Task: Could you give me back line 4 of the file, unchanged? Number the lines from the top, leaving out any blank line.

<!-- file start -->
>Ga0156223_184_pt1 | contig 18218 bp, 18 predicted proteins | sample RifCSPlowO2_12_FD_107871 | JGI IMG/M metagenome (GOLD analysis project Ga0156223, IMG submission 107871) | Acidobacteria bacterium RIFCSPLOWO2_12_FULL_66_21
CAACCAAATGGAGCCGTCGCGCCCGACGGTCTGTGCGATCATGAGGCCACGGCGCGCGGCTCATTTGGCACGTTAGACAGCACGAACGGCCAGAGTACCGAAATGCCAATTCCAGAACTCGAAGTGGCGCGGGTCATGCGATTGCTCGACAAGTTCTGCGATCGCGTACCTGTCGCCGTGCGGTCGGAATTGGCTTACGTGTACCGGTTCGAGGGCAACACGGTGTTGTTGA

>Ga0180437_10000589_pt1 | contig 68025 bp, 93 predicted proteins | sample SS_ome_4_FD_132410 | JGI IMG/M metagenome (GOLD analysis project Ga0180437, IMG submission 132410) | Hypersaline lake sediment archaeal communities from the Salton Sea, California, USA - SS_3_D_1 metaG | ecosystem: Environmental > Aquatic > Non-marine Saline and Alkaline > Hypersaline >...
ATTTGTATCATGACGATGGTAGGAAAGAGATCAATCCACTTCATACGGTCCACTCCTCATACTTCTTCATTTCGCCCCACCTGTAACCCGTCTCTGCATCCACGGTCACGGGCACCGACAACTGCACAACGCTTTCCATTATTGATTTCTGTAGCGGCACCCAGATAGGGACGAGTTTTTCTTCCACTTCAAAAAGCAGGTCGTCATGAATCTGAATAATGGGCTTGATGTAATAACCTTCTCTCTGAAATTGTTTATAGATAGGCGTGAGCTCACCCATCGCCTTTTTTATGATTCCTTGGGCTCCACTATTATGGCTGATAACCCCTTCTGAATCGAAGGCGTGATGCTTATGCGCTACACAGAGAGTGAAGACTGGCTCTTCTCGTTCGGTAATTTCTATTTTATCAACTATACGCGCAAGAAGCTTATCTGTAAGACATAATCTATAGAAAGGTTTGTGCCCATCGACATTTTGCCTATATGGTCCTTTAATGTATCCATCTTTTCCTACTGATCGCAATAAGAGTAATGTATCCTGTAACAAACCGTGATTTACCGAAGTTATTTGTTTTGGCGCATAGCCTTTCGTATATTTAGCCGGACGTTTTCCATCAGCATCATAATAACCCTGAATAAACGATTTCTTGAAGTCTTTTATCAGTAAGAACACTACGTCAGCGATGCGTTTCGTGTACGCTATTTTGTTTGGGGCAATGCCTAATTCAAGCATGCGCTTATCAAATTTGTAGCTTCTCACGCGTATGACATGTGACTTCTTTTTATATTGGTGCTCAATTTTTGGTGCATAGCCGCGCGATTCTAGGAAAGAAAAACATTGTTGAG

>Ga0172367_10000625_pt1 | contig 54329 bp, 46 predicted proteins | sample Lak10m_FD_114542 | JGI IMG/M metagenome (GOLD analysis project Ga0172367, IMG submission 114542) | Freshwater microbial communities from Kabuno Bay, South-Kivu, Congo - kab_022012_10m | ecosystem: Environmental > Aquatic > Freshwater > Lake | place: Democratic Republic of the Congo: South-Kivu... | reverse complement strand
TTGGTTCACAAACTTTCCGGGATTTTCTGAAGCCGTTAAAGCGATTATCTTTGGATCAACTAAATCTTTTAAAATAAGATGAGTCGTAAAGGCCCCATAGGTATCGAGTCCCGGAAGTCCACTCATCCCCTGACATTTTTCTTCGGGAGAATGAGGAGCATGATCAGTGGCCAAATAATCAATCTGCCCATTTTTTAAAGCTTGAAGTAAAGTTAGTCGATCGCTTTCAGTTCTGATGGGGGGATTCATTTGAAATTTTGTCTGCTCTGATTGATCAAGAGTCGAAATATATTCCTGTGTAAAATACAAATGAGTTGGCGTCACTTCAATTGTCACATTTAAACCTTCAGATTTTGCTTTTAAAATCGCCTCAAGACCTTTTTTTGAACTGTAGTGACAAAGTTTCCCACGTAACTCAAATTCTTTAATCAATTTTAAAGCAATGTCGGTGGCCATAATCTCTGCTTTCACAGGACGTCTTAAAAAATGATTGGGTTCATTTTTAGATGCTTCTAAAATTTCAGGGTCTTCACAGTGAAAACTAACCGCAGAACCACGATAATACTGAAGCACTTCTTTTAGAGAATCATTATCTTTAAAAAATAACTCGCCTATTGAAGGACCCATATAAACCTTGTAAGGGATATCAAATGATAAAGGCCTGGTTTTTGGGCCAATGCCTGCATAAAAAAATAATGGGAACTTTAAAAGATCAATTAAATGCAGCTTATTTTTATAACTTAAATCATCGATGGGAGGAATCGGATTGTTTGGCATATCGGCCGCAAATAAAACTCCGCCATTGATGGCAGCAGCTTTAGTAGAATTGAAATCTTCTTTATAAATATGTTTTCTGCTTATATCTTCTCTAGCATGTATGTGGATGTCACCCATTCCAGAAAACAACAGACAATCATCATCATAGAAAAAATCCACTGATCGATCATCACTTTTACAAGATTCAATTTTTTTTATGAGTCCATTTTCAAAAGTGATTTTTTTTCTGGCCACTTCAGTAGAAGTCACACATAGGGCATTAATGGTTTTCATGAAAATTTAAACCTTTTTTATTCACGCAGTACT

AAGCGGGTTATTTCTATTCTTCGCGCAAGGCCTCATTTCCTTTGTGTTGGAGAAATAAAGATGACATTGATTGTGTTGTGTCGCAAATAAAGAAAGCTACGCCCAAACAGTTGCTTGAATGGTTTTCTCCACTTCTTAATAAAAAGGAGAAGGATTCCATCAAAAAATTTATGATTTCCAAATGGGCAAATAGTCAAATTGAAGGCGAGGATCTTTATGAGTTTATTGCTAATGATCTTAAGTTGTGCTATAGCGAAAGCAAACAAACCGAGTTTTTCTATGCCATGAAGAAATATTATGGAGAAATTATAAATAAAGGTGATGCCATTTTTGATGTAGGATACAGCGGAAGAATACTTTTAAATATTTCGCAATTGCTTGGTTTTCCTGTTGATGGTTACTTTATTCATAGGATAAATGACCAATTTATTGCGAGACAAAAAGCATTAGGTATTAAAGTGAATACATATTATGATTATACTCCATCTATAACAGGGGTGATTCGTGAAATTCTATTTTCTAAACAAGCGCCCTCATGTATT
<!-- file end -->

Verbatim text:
ATTTGTATCATGACGATGGTAGGAAAGAGATCAATCCACTTCATACGGTCCACTCCTCATACTTCTTCATTTCGCCCCACCTGTAACCCGTCTCTGCATCCACGGTCACGGGCACCGACAACTGCACAACGCTTTCCATTATTGATTTCTGTAGCGGCACCCAGATAGGGACGAGTTTTTCTTCCACTTCAAAAAGCAGGTCGTCATGAATCTGAATAATGGGCTTGATGTAATAACCTTCTCTCTGAAATTGTTTATAGATAGGCGTGAGCTCACCCATCGCCTTTTTTATGATTCCTTGGGCTCCACTATTATGGCTGATAACCCCTTCTGAATCGAAGGCGTGATGCTTATGCGCTACACAGAGAGTGAAGACTGGCTCTTCTCGTTCGGTAATTTCTATTTTATCAACTATACGCGCAAGAAGCTTATCTGTAAGACATAATCTATAGAAAGGTTTGTGCCCATCGACATTTTGCCTATATGGTCCTTTAATGTATCCATCTTTTCCTACTGATCGCAATAAGAGTAATGTATCCTGTAACAAACCGTGATTTACCGAAGTTATTTGTTTTGGCGCATAGCCTTTCGTATATTTAGCCGGACGTTTTCCATCAGCATCATAATAACCCTGAATAAACGATTTCTTGAAGTCTTTTATCAGTAAGAACACTACGTCAGCGATGCGTTTCGTGTACGCTATTTTGTTTGGGGCAATGCCTAATTCAAGCATGCGCTTATCAAATTTGTAGCTTCTCACGCGTATGACATGTGACTTCTTTTTATATTGGTGCTCAATTTTTGGTGCATAGCCGCGCGATTCTAGGAAAGAAAAACATTGTTGAG